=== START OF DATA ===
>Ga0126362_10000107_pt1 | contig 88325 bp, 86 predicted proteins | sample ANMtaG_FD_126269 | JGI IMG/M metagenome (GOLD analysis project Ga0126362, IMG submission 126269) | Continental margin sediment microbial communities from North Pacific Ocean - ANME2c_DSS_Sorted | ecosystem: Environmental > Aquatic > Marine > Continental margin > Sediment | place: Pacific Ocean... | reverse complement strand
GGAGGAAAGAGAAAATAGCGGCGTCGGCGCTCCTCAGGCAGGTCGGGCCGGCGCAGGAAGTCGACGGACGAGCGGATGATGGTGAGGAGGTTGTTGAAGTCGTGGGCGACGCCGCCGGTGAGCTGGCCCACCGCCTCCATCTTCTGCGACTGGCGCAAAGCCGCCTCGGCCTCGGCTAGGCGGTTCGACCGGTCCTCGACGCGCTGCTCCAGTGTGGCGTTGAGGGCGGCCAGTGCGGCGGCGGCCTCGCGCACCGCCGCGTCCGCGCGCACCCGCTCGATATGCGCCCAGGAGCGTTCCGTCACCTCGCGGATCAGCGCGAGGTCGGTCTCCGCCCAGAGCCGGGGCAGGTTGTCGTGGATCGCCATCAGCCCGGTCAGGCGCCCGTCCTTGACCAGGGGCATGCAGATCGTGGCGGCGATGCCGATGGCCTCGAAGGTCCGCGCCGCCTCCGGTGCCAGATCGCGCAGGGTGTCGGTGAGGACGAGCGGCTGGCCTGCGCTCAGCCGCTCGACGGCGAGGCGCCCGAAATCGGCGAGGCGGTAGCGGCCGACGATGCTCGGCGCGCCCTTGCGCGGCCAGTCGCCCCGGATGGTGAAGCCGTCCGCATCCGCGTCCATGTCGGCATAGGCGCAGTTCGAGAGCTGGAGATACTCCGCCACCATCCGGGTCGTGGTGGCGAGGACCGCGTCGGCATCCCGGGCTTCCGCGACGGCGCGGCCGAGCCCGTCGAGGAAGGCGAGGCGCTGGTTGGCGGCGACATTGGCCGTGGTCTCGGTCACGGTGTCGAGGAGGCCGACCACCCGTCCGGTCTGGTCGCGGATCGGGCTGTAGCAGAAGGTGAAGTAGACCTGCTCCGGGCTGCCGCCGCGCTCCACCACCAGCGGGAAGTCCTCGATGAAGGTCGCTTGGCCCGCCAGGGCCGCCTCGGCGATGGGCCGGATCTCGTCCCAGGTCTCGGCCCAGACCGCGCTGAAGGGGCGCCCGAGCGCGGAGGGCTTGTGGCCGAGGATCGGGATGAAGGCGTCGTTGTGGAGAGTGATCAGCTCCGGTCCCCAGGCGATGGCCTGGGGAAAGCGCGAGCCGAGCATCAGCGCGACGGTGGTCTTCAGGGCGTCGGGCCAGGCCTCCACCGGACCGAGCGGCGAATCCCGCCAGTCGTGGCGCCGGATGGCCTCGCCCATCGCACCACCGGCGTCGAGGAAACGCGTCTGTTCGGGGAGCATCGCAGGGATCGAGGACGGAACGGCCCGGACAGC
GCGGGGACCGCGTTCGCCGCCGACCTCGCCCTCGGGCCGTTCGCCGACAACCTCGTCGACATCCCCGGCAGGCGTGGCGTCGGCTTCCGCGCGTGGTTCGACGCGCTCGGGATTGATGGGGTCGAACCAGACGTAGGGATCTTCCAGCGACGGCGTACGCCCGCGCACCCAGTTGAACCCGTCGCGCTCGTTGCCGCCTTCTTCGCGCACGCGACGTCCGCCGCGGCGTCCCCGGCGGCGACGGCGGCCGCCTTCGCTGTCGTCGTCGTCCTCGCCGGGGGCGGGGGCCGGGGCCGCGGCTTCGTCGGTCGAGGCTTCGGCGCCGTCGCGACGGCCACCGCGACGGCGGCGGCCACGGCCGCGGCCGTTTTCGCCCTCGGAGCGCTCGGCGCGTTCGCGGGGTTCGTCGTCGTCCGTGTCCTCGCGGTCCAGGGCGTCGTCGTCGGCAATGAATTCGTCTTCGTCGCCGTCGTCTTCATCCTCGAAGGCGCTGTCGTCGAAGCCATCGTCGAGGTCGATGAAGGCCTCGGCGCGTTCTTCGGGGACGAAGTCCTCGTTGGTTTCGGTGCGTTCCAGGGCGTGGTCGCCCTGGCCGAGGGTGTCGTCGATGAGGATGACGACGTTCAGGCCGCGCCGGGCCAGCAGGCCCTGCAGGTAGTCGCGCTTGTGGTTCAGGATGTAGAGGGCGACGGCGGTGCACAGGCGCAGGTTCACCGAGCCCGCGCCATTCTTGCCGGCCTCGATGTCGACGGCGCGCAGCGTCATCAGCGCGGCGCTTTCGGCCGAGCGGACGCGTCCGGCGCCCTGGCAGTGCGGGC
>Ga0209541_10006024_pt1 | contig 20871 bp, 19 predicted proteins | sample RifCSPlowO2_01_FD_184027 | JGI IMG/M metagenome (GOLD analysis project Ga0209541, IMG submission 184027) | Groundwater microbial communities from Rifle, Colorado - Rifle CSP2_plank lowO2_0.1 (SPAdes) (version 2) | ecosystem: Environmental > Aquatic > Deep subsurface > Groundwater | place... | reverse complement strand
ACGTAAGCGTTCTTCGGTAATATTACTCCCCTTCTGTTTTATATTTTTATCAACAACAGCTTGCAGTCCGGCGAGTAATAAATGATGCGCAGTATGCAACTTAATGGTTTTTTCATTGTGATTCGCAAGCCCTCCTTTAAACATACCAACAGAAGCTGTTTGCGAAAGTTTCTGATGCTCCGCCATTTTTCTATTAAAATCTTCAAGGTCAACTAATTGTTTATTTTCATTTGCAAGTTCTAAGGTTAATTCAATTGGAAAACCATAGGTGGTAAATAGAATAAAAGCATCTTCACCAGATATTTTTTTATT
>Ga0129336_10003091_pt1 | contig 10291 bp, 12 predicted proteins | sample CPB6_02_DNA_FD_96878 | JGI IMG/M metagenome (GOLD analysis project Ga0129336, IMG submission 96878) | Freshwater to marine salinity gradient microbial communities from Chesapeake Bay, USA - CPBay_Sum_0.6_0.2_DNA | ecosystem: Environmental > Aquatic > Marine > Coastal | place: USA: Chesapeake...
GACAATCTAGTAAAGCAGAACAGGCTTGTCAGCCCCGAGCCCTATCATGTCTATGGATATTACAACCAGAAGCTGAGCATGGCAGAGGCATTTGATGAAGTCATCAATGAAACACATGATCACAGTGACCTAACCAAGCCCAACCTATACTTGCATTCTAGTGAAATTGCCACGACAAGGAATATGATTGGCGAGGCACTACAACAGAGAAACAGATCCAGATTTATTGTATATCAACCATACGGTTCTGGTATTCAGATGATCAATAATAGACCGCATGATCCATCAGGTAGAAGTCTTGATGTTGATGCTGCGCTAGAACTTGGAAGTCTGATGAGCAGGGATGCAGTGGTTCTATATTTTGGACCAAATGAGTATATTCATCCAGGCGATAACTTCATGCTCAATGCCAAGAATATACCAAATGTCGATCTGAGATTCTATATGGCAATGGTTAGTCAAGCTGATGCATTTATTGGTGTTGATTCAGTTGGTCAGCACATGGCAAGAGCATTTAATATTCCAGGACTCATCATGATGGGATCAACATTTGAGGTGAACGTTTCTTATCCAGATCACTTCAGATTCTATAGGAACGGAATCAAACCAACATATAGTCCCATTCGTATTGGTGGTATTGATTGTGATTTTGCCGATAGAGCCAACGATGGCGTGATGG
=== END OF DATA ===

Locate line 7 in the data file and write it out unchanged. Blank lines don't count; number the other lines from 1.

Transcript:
GACAATCTAGTAAAGCAGAACAGGCTTGTCAGCCCCGAGCCCTATCATGTCTATGGATATTACAACCAGAAGCTGAGCATGGCAGAGGCATTTGATGAAGTCATCAATGAAACACATGATCACAGTGACCTAACCAAGCCCAACCTATACTTGCATTCTAGTGAAATTGCCACGACAAGGAATATGATTGGCGAGGCACTACAACAGAGAAACAGATCCAGATTTATTGTATATCAACCATACGGTTCTGGTATTCAGATGATCAATAATAGACCGCATGATCCATCAGGTAGAAGTCTTGATGTTGATGCTGCGCTAGAACTTGGAAGTCTGATGAGCAGGGATGCAGTGGTTCTATATTTTGGACCAAATGAGTATATTCATCCAGGCGATAACTTCATGCTCAATGCCAAGAATATACCAAATGTCGATCTGAGATTCTATATGGCAATGGTTAGTCAAGCTGATGCATTTATTGGTGTTGATTCAGTTGGTCAGCACATGGCAAGAGCATTTAATATTCCAGGACTCATCATGATGGGATCAACATTTGAGGTGAACGTTTCTTATCCAGATCACTTCAGATTCTATAGGAACGGAATCAAACCAACATATAGTCCCATTCGTATTGGTGGTATTGATTGTGATTTTGCCGATAGAGCCAACGATGGCGTGATGG